1. Information I usually begin by trying to find out as much as I can about the original piece in its first context(s). This includes learning if the lyrics contained any sort of code, particularly about escape to the northern U.S. and freedom. In the internet era, great enrichment is possible through hearing/seeing performances presented various ways. We must always continue to learn and grow!
2. Respect This step serves as something of a bridge between the first and third steps. In gathering information, I inevitably come to grow in appreciation and respect for the cultural origins of the piece. I also come to grips with the many ways that its origin is completely outside my own experience and/or cultural heritage, a heritage I must also respect.
3. Authenticity Though I realize that I can’t arrange or perform in a 100% authentic way, I strive to reach a culturally-informed place from which to work. This hopefully keeps me from a surface imitation that is often mere mimicry—like the “plantation lingo” [“de” for “the”] that was common decades ago.
For my audition, I worked from an arrangement by Harry T. Burleigh, an African American musician who was an early leading figure in the dissemination of the slave spirituals through an encounter with classical art song tradition. Burleigh introduced Dvorak to this body of music when he (Dvorak) was head of the American Conservatory of Music in New York, and Burleigh a student. In addition to the authenticity Burleigh wrote into his arrangement, I intentionally applied some vocal techniques, such as adding weight to pitched initial consonants (the “m” of “mother” and the “l” of “long”). When a phrase was repeated, I would do some sort of variation, be it a small embellishment or an alternate note in the harmonic scheme of that point in the song. These are a few ways I attempted to prepare a sensitive and culturally-informed performance that still felt authentic both for the song and for me.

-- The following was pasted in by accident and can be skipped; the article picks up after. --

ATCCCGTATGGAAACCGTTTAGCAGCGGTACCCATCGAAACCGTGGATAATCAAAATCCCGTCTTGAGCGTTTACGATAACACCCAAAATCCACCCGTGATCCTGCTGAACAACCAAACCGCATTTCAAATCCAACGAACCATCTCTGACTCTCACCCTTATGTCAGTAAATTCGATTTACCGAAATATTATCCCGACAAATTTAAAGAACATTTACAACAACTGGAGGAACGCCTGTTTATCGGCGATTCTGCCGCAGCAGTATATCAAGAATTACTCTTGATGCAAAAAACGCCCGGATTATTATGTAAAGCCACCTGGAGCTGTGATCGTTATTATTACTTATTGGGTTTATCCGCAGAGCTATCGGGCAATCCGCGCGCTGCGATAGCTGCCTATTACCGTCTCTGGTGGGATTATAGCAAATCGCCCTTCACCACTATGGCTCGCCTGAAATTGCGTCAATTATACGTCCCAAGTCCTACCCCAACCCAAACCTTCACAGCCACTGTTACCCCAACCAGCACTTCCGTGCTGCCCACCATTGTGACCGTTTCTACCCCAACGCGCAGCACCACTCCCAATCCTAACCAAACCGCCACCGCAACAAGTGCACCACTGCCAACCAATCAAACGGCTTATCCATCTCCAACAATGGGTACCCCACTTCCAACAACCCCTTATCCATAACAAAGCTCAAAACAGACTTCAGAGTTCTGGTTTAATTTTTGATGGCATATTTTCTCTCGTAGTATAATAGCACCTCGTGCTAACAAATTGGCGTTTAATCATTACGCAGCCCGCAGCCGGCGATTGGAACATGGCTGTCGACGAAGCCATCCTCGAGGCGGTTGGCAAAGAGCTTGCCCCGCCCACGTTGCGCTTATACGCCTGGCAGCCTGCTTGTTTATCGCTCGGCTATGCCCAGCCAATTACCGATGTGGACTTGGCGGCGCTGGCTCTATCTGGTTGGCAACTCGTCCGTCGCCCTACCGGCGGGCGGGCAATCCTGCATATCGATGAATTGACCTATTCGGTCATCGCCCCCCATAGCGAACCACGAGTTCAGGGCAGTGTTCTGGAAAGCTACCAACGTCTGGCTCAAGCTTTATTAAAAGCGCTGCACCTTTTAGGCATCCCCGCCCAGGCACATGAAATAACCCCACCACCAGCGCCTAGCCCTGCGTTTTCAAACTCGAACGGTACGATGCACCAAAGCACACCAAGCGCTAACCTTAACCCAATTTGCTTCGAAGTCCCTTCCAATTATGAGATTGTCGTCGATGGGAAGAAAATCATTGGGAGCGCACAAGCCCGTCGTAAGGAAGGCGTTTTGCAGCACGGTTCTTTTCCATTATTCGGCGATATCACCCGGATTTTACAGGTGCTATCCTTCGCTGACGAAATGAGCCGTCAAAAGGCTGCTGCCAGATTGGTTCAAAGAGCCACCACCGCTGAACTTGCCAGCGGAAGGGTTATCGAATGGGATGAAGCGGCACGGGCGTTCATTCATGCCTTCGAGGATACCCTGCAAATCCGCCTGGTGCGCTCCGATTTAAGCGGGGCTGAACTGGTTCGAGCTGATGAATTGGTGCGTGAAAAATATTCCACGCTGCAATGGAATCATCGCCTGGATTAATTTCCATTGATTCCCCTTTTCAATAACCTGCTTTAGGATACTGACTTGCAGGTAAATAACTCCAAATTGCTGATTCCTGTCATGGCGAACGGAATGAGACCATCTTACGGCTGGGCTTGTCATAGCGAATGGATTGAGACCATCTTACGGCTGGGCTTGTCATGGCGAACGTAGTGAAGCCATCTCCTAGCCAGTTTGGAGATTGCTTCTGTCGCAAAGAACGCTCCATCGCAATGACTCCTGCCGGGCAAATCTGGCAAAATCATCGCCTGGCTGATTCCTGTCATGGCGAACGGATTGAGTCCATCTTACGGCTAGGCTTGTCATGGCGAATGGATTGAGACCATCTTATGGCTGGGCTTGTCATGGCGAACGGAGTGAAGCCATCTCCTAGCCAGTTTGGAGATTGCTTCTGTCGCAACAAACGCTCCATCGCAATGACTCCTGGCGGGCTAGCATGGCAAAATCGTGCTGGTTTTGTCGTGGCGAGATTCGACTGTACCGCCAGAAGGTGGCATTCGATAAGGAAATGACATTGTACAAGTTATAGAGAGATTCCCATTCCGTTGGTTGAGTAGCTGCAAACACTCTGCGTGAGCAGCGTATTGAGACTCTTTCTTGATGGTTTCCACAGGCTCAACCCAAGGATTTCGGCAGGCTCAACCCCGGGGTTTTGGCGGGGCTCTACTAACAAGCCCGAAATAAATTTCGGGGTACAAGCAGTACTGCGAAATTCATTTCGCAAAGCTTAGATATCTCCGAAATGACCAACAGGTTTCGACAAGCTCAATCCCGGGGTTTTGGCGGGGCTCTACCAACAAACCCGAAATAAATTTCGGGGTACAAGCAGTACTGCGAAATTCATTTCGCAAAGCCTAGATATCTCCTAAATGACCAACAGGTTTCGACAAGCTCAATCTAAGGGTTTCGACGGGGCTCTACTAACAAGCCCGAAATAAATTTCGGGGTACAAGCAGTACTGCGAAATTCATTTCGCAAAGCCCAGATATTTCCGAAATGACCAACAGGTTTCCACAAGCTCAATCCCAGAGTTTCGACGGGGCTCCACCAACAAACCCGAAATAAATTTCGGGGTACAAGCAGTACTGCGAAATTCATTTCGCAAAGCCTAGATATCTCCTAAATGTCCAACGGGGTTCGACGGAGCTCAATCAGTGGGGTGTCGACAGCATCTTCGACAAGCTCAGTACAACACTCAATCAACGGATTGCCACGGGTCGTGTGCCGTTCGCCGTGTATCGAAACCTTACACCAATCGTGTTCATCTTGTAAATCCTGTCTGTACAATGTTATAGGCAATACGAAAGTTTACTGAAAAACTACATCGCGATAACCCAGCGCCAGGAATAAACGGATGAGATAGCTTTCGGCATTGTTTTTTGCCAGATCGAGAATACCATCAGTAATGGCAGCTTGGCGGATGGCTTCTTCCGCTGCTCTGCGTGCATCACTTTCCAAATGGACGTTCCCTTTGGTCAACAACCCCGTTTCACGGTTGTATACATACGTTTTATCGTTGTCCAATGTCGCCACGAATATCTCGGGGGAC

At the beginning of the audition, I said I’d sing “Motherless Child” and hoped it was being offered in a thoughtful way, and not as an exercise in cultural appropriation. The director volunteered that he finds it a difficult quandary to navigate between criticism about non-diverse programming, and criticism about appropriating music from different cultures. My way of expressing this situation is: we’re expected to stay in our own cultural silos, yet have cultural diversity as a goal.
I firmly believe that the Holy Spirit does not like silos—their walls or containments—and has, from the day described in Acts, desired that peoples come to know each other fully in the wind of Her wings. We can’t do that successfully from inside our monocultural silos, no matter how deep or rich a single culture is contained therein.
Let us ask the Spirit lead us through this endeavor, so we leave behind appropriation, enter into conversation, and in-corpus-orate these many blessings, becoming one Body, one Spirit in Christ.